I had no idea there were conspiracy theories about bread, but apparently there is one surrounding how fresh bread is packaged. This falls under the category of, “Hey, do you ever wonder why. . .?”
On your grocery store runs, do you occasionally buy fresh bread from the bakery section? Not the pretty loaves that are wrapped in plastic, but the ones that are bagged in paper? Yes, those. It’s typically a baguette to go with your pasta dinner or some yummy ciabatta or sourdough.
Some cautious consumers believe that they’re in paper to quicken their journey to being stale. That way, you’ll have to come back sooner and spend more money.
But the real reason is, actually, just the opposite— that paper bag is meant to help the bread to stay fresh.
The open paper bag allows air to circulate, keeping the outer crust crusty (in a good way), and the inner part of the bread moist.
If a crusty loaf is stored in plastic, the moisture works against its natural chemistry and it will turn soft. In either case, you may be able to keep it alive a bit longer, but you can say bye to the fresh crust.
Plastic bags are ideal for extending the shelf life of your sandwich bread and other softer loaves like challah. That makes sense since those types of breads will take longer to consume.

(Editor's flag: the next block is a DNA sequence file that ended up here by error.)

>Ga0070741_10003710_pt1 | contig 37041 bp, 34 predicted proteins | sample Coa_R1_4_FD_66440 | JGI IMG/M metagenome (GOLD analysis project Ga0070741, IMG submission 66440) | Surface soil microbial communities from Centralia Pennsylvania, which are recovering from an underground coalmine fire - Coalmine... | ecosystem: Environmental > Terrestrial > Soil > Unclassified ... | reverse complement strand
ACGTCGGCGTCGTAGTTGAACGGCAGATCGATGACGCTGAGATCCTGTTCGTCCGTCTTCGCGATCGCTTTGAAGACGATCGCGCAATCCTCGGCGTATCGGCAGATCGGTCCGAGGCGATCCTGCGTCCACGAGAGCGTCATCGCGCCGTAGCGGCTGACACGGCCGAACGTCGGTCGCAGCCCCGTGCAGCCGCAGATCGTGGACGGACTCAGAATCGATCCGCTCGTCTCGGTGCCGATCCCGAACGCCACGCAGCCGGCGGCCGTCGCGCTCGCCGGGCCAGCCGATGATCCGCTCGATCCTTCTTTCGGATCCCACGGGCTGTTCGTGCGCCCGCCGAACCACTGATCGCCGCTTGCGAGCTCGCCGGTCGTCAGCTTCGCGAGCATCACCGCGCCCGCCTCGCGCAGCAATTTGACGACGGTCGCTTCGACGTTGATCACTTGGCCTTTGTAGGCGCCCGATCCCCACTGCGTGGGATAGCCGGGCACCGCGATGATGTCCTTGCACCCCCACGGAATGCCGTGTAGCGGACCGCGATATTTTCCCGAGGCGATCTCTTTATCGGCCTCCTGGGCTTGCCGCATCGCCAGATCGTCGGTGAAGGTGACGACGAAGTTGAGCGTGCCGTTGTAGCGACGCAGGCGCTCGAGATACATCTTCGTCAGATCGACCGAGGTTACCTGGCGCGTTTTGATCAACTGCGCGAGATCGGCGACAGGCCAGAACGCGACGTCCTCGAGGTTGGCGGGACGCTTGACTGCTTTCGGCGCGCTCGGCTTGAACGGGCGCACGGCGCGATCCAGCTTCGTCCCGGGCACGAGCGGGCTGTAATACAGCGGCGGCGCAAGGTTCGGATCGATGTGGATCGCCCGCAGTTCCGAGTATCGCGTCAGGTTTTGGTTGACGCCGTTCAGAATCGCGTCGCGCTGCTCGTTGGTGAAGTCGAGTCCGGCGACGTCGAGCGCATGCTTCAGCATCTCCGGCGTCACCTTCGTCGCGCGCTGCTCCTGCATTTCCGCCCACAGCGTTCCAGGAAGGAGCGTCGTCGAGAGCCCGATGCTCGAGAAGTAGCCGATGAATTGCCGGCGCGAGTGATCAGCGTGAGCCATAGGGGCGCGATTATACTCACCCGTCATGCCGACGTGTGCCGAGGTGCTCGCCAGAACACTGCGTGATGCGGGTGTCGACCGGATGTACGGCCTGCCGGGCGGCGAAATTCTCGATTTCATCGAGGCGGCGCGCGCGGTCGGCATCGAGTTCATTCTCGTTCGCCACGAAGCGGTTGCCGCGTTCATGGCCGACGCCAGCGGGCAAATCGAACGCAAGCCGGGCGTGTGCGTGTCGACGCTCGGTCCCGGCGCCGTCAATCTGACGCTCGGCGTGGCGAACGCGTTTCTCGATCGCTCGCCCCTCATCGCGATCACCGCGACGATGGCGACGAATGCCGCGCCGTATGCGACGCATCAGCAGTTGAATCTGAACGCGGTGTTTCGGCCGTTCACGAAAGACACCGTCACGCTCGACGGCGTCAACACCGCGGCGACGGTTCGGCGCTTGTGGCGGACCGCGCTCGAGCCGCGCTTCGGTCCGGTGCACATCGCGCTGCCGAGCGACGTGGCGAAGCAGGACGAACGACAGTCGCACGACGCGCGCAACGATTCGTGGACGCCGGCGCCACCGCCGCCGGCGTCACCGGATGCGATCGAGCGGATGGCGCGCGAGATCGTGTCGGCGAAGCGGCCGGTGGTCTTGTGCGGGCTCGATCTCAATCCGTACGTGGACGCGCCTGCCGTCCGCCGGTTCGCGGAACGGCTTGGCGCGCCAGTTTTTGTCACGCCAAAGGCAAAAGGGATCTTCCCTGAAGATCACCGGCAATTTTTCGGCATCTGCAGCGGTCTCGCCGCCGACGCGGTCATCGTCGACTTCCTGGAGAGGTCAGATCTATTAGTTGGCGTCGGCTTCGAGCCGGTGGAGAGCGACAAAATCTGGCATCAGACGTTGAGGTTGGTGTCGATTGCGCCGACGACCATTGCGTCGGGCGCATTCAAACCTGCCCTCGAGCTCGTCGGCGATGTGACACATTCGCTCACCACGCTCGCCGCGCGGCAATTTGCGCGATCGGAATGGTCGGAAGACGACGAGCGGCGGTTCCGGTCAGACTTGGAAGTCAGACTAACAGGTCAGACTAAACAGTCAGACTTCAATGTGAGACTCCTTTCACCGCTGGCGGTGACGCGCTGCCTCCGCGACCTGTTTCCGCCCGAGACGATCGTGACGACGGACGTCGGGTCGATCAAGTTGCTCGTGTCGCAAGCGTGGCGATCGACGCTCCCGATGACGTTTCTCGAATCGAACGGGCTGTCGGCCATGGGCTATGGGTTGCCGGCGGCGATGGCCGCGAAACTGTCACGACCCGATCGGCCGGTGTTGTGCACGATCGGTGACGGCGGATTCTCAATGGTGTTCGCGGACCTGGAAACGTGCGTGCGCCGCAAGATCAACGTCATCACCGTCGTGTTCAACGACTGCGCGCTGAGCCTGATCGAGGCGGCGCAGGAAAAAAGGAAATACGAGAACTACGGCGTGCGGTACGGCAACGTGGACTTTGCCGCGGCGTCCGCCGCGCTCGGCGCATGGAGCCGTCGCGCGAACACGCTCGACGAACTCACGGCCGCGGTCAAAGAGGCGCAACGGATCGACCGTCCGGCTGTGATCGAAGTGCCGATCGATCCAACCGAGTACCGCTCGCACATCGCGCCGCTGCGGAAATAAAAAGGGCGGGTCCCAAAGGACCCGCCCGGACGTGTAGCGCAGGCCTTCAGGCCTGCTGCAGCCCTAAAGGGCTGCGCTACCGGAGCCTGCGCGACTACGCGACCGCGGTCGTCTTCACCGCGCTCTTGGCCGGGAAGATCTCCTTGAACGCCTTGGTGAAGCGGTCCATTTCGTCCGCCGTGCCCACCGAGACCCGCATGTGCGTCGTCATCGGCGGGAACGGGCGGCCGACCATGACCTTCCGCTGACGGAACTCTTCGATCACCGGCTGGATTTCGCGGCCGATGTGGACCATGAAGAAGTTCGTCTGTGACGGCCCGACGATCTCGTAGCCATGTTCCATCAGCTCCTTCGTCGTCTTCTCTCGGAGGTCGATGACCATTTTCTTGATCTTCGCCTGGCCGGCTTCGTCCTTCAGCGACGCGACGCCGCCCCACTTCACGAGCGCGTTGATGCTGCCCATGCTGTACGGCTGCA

For fresh breads that have hardier crusts, it is best to eat them within a couple days of buying them. You also don’t want to stick them in the fridge. Putting it in the refrigerator will suck out its moisture.
If you are looking to lengthen your crusty bread’s life because you can’t eat it all within 2 to 3 days, there are tricks you can use. One of the things you can do is freeze it. You can pop it into a plastic storage container, put it in a freezer bag, or wrap it in plastic before placing it in the freezer.
For cut loaves, wrap the cut end in foil first. Thaw it completely at room temperature and then reheat it in the oven at 300 degrees for about ten minutes. Your other option is to slice it up before freezing and then toasting it slightly to thaw and reheat at the same time. Just watch out for dryness!
Shoppers with an eco-friendly preference like to keep their fresh bread in cloth bags. Simply transfer yours to a food-safe cloth bag and either store it on your countertop or a tin. Eat it up within a few days because it is not meant to grow old— or grow mold!
And don’t forget, there’s always the bread box (ceramic or wood). Don’t overstuff it; air needs to move around freely and you’re good. All is not lost should your bread go stale. Transform it into French toast, croutons, or stuffing with a recipe like this. Enjoy!
Were you clueless about the paper versus plastic packaging? Are you a believer in the supermarket stale bread conspiracy? How do you preserve your fresh loaves?